I could completely believe that they were not Lincoln-like in their reliability for the first owner, or the 2nd(or ever when compared to a panther). And I could completely believe that the 3rd+ owners drove them into the ground until the first unavoidable expensive-ish repair came up(as likely as not because of sensible maintenance that wasn't done) and they were sold down the soon to be beer car river, hence so few of them. You can get away with that with an Accord or a Camry or any number of simple cars, but not midsize european sedan, which the LS may as well have been. Ain't nothing free.


Shame they didn't get AWD, I do believe that platform from Jaguar could be had with a manual trans, v6 and AWD.
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  #28  
Old April 27th, 2018, 12:31 AM
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Owner variability is not unique to a given brand or model though. Old Town Cars are cheap as hell, and as we've even seen here on this enthusiast forum, there are folks who will just dump their's when the going gets tough. It's a prime example of a car that is cheaper to replace than to fix when big problems come up. Yet despite that, high and very high mileage examples are readily available and commonplace. Fact is, again my experience and what I've seen, is that properly maintained Town Cars generally do not suffer life-ending breakdowns with the frequency of almost every other car on the road. It's true that many people would junk a $1500 Town Car rather than spend $2k on a transmission replacement, but thankfully most people will never have to.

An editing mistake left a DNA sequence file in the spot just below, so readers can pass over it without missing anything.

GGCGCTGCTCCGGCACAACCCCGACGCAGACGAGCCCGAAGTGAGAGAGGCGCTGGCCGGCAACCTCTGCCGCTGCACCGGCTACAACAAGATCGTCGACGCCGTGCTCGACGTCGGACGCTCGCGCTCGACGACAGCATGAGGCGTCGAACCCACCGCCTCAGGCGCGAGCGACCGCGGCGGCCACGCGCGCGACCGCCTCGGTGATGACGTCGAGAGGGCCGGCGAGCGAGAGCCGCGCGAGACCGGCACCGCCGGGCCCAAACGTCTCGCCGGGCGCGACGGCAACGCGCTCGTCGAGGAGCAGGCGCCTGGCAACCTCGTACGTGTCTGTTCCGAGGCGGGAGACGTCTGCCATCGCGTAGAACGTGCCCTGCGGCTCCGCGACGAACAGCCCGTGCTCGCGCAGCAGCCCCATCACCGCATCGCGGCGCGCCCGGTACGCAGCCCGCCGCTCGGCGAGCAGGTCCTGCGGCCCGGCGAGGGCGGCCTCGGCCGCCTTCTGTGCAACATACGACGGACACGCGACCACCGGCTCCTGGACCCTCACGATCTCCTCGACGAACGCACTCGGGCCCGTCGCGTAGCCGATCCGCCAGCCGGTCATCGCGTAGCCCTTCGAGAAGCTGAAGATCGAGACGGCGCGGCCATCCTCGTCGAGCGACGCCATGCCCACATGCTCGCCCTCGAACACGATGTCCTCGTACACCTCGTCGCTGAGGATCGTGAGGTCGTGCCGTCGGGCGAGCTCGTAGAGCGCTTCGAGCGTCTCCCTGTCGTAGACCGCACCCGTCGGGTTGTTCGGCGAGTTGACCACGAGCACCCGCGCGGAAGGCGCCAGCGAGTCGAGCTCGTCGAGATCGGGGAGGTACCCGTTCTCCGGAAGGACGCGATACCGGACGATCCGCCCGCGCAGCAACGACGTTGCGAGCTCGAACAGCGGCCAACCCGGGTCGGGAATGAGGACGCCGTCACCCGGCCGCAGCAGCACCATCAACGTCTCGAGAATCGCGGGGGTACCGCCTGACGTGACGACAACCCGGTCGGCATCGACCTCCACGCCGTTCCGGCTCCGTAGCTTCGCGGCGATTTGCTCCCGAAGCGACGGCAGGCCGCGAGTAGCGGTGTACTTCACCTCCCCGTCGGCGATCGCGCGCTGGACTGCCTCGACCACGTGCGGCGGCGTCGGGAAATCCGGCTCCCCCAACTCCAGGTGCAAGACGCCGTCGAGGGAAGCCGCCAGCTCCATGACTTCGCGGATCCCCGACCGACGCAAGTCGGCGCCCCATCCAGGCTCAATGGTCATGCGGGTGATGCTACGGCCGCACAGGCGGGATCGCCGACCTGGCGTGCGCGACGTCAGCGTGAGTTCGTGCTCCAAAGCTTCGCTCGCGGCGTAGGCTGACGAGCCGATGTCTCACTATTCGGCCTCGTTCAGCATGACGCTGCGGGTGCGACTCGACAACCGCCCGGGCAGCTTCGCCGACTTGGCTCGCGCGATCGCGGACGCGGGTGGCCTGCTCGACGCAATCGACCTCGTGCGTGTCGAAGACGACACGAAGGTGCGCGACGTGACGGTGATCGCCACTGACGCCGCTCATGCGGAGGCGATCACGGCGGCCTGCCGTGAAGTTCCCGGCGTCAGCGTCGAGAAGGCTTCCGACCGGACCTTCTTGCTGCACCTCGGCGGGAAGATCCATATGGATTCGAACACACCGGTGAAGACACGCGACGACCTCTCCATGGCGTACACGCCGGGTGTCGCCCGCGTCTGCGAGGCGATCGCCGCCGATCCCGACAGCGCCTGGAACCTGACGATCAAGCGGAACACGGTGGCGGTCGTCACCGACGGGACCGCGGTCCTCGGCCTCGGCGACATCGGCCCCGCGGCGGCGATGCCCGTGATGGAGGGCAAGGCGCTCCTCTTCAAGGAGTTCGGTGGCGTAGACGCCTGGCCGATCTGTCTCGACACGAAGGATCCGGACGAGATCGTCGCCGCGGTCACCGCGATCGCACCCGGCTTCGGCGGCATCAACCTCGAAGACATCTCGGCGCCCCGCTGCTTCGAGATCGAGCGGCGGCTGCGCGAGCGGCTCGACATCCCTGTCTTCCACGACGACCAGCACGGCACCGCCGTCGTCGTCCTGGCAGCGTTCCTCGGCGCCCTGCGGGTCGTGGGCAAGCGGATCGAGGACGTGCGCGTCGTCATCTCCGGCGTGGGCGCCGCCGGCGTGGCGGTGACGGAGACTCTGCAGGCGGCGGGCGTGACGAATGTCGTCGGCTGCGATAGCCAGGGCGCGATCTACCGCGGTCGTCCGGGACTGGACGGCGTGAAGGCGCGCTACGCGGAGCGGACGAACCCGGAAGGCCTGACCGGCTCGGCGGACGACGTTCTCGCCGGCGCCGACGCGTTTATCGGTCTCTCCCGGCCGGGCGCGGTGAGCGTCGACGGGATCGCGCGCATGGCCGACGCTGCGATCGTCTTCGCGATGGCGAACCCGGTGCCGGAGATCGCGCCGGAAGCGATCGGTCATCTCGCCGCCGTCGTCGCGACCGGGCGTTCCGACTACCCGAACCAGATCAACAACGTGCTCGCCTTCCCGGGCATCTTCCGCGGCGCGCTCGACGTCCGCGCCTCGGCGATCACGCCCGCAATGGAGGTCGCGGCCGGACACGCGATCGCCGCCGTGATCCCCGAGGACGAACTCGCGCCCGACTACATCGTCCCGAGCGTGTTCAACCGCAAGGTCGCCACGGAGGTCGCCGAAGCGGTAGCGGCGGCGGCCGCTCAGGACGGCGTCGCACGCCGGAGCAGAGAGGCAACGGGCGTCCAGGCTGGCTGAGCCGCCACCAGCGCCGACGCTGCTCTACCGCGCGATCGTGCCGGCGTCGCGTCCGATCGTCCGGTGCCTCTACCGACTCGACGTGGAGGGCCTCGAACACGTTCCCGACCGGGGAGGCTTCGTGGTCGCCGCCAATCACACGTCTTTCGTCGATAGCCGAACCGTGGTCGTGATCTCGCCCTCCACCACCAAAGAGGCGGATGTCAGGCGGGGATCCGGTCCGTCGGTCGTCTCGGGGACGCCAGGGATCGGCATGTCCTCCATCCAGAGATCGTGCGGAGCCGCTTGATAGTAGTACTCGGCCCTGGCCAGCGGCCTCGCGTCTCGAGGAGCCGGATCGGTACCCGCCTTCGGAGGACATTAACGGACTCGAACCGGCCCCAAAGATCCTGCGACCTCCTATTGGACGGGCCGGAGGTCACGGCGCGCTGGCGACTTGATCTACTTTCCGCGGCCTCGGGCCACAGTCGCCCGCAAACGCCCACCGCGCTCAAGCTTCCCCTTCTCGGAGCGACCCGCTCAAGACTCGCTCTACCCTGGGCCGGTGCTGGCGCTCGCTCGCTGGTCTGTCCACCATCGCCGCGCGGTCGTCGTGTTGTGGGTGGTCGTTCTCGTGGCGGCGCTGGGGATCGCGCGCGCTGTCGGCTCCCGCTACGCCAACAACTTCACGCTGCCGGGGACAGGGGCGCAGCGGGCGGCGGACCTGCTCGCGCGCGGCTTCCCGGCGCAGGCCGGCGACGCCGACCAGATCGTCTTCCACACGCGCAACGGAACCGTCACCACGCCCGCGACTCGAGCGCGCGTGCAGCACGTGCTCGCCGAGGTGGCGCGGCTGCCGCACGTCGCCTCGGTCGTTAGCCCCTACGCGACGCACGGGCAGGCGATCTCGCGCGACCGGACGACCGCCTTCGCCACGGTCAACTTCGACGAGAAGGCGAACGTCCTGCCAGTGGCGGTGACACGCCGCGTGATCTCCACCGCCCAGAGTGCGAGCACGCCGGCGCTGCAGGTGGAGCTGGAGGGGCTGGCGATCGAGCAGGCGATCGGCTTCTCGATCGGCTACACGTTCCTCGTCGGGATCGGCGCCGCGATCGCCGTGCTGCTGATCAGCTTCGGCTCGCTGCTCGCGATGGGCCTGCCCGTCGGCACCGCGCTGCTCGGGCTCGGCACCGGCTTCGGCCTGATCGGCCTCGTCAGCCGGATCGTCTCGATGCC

And if it's true that LS owners are less likely to spend money to keep their cars going than Town Car owners, there must be a reason for that.

I like to say this about many things in life, but stereotypes generally exist for a reason. The widely held perception that Panthers are very reliable, solid cars did not come about for no reason. I'm inclined to believe that the LS' bad reputation likewise did not come about for no reason. Admittedly I've not worked on near as many of them as I have Panthers, but I also haven't known many people who have owned them either. I have lots of customers with various Panthers of various generations and I usually do not see them often. That tells me they are good cars. But my customers who own FWD V6 GM products I see noticeably more often, for example. If it were one or two examples it wouldn't mean much, but I'm talking about more people and cars than just a couple.